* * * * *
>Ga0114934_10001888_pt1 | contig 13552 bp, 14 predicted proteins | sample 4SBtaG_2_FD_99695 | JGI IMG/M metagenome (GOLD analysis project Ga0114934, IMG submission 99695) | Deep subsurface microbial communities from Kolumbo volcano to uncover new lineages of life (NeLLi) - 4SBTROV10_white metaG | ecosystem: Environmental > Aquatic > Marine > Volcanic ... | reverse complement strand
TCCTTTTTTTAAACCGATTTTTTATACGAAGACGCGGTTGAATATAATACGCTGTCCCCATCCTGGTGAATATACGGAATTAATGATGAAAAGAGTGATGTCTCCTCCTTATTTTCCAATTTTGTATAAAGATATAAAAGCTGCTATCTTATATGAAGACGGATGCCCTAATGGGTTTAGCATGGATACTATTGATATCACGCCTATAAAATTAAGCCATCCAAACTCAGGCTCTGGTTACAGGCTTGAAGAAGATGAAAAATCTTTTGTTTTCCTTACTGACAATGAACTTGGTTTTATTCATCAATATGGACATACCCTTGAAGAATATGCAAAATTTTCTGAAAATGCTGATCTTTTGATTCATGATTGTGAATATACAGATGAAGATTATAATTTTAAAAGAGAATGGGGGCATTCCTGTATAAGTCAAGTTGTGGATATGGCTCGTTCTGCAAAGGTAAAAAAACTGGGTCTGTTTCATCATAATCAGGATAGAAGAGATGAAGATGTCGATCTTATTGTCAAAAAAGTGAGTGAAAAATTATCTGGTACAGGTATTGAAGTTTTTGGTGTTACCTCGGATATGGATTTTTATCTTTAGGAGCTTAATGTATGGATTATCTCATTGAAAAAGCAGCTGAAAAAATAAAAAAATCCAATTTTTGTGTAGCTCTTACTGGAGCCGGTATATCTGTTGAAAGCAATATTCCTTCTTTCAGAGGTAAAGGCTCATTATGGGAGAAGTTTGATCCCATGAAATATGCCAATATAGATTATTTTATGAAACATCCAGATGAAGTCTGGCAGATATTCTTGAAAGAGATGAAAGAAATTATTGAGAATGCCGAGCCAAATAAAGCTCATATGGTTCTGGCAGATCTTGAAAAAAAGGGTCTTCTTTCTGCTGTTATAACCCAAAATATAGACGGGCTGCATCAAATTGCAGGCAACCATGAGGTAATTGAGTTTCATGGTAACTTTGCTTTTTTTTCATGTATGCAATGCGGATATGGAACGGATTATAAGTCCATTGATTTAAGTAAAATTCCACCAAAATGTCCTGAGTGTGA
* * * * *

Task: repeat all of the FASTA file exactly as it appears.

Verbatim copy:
>Ga0114934_10001888_pt1 | contig 13552 bp, 14 predicted proteins | sample 4SBtaG_2_FD_99695 | JGI IMG/M metagenome (GOLD analysis project Ga0114934, IMG submission 99695) | Deep subsurface microbial communities from Kolumbo volcano to uncover new lineages of life (NeLLi) - 4SBTROV10_white metaG | ecosystem: Environmental > Aquatic > Marine > Volcanic ... | reverse complement strand
TCCTTTTTTTAAACCGATTTTTTATACGAAGACGCGGTTGAATATAATACGCTGTCCCCATCCTGGTGAATATACGGAATTAATGATGAAAAGAGTGATGTCTCCTCCTTATTTTCCAATTTTGTATAAAGATATAAAAGCTGCTATCTTATATGAAGACGGATGCCCTAATGGGTTTAGCATGGATACTATTGATATCACGCCTATAAAATTAAGCCATCCAAACTCAGGCTCTGGTTACAGGCTTGAAGAAGATGAAAAATCTTTTGTTTTCCTTACTGACAATGAACTTGGTTTTATTCATCAATATGGACATACCCTTGAAGAATATGCAAAATTTTCTGAAAATGCTGATCTTTTGATTCATGATTGTGAATATACAGATGAAGATTATAATTTTAAAAGAGAATGGGGGCATTCCTGTATAAGTCAAGTTGTGGATATGGCTCGTTCTGCAAAGGTAAAAAAACTGGGTCTGTTTCATCATAATCAGGATAGAAGAGATGAAGATGTCGATCTTATTGTCAAAAAAGTGAGTGAAAAATTATCTGGTACAGGTATTGAAGTTTTTGGTGTTACCTCGGATATGGATTTTTATCTTTAGGAGCTTAATGTATGGATTATCTCATTGAAAAAGCAGCTGAAAAAATAAAAAAATCCAATTTTTGTGTAGCTCTTACTGGAGCCGGTATATCTGTTGAAAGCAATATTCCTTCTTTCAGAGGTAAAGGCTCATTATGGGAGAAGTTTGATCCCATGAAATATGCCAATATAGATTATTTTATGAAACATCCAGATGAAGTCTGGCAGATATTCTTGAAAGAGATGAAAGAAATTATTGAGAATGCCGAGCCAAATAAAGCTCATATGGTTCTGGCAGATCTTGAAAAAAAGGGTCTTCTTTCTGCTGTTATAACCCAAAATATAGACGGGCTGCATCAAATTGCAGGCAACCATGAGGTAATTGAGTTTCATGGTAACTTTGCTTTTTTTTCATGTATGCAATGCGGATATGGAACGGATTATAAGTCCATTGATTTAAGTAAAATTCCACCAAAATGTCCTGAGTGTGA